In the sixteenth and seventeenth chapters of Darwin’s Watch, we talk determinism and Rincewind’s mistake. Intrigued? Then it’s time for Mark to read The Science of Discworld III.
So, are our lives determined?
It’s hard to answer that question being in my head and my head only. There are times when I have felt like some outside force is guiding me through life, but in hindsight, I was younger, and I was struggling with the concept of systemic ills. Why is it that I went through so many difficult things in my teenage years and my 20s? Was my life a determined set of events that I would have to go through in order to see if I’d make it out the other side? That assumes a lot about who set up such things and how life can be determined if the outcomes of these events did nothing to affect the next major event. But it also falls into the mistake that this chapter addresses: Our lives do not occur in a straight line. (I mean, my life has never been straight AYYYYYYYYYYYYYYY). The case made by Cohen and Stewart is compelling, too, since it helped me appreciate the sheer complexity of human existence.
Yet even before we get to that point, there’s so much cool shit here. Like having it spelled out that there was not a single ancestor that we could trace our lineage back to. It’s another important detail I wish I had when I was younger because you hear it so much from anti-evolution people. WE DON’T HAVE SINGLE ANCESTORS. We have a complex network of species that all contributed to what we would eventually become. Quote:
There wasn’t a single grandfather fish, or one grandfather primate, no thin line of descent, just as there isn’t a thin line of causality leading from a butterfly’s wing flap to a hurricane. Nearly any fish you went back and killed would make virtually no difference to history. We’d still be here, but history would have taken a slightly different route to get to us.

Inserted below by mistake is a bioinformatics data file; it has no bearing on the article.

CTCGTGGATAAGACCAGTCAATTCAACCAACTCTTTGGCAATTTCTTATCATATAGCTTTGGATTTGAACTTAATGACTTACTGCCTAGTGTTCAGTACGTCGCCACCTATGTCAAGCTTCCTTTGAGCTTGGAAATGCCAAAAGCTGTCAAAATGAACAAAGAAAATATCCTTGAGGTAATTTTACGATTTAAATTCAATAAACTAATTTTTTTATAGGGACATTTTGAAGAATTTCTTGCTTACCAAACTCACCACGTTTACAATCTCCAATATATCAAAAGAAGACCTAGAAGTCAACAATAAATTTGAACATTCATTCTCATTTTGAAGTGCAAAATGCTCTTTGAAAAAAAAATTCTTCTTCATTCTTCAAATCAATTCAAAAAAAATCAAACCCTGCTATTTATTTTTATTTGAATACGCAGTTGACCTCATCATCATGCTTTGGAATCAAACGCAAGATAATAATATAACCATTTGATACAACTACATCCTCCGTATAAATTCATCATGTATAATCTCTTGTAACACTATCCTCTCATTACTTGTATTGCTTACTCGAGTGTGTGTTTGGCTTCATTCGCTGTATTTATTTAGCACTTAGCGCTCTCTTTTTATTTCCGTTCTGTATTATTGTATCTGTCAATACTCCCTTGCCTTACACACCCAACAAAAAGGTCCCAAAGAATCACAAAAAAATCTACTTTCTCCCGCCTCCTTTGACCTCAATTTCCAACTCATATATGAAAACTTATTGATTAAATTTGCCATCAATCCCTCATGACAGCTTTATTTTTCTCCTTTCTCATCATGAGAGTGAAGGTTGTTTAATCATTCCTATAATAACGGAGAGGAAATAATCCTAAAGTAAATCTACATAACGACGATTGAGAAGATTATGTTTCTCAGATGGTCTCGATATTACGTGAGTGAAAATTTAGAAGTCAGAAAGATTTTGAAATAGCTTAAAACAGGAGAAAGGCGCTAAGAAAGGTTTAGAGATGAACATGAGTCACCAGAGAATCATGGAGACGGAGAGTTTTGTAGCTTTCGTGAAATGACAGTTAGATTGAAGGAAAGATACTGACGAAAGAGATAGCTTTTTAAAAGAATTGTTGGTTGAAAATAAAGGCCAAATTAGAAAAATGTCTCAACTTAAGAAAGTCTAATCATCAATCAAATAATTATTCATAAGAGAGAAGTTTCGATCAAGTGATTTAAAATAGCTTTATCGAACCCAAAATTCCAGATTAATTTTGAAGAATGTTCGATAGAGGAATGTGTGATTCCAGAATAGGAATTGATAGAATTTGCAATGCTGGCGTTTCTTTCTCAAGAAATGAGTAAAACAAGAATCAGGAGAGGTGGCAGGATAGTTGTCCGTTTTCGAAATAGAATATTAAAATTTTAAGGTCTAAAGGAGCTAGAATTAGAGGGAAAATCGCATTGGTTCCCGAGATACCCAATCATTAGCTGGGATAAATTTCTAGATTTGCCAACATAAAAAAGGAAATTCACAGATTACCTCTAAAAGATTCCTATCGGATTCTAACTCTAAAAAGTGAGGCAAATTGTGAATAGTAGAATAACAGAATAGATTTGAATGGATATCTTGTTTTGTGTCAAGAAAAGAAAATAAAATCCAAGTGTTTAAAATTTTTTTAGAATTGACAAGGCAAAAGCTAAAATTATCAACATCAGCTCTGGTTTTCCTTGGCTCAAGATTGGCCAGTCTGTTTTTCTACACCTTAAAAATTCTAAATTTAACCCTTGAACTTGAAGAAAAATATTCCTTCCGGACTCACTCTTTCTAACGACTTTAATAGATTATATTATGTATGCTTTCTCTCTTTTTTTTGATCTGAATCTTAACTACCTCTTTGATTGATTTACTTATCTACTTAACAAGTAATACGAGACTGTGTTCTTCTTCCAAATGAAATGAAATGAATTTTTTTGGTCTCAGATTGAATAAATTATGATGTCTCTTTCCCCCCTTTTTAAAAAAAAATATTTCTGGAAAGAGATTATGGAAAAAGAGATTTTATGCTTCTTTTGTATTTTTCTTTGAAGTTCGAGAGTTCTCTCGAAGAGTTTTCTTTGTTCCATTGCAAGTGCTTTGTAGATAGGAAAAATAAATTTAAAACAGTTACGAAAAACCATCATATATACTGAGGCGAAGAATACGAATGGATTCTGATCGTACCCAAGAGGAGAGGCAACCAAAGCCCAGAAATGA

BAD. ASS. And I love this phrase—“maze of tiny causalities”—because that’s actually what’s unfolding at any given moment, right? It’s not a single event followed by another single event, all with single, large causalities at work. Plus, HUMAN BRAINS ARE RIDICULOUS. Some days, I hate mine—why won’t you ever just REST, please take a NAP—but honestly, it can do some incredible things. That’s sort of the point. Humans are almost entirely unique in the ways we process information, on how we can make decisions based on imagined scenarios that are compiled of data from our experiences and things we’ve learned, and we frequently use these composite imagined things to decide what we’re gonna do about almost EVERYTHING.
So: do we have free will?
Is this all determined?
Does it even matter?
It’s a fascinating philosophical issue, but I enjoyed the focus in chapter sixteen. The “causal maze” we live in is so deeply complicated that I don’t know how I’d ever answer that question myself. If only “large” events are determined, does that mean I have free will between them? I think the clue is in the wizards’ solution. Almost everything they’re doing is subtle and tiny, and that’s by design. They are affecting causality in a thousand tiny ways because that’s how it works. So, Darwin is still making choices, even if the universe is frequently changing around him, you know?
Except I’ve said all this, and chapter seventeen went and delivered a HUGE plot twist. So, back in chapter 15, I wondered if writing instructions on a piece of paper was a bad idea, only because Pennysmart was about to be dropped into a very wet place. I did not think, “Hey, maybe they shouldn’t take something from their world that could be left behind.”
BECAUSE DARWIN JUST ACCIDENTALLY GOT RETRIEVED BY HEX. DARWIN IS GOING TO BE AT UNSEEN UNIVERSITY. Oh my god, my first thought is that the Auditors are going to flip out, right??? Secondly: RINCEWIND IS A GREAT PIRATE, I FULLY SUPPORT HIM AND HIS CATCHPRHASES. Third: Holy shit, the Auditors believe there are no rules in the Roundworld??? Well, no wonder they’re so keen on doing whatever the fuck they want, which included nearly wiping Rincewind out of existence. (Thank you, Luggage, for coming along!) So, if they have no problem invading Roundworld, are they going to just ignore the rules on the Disc?
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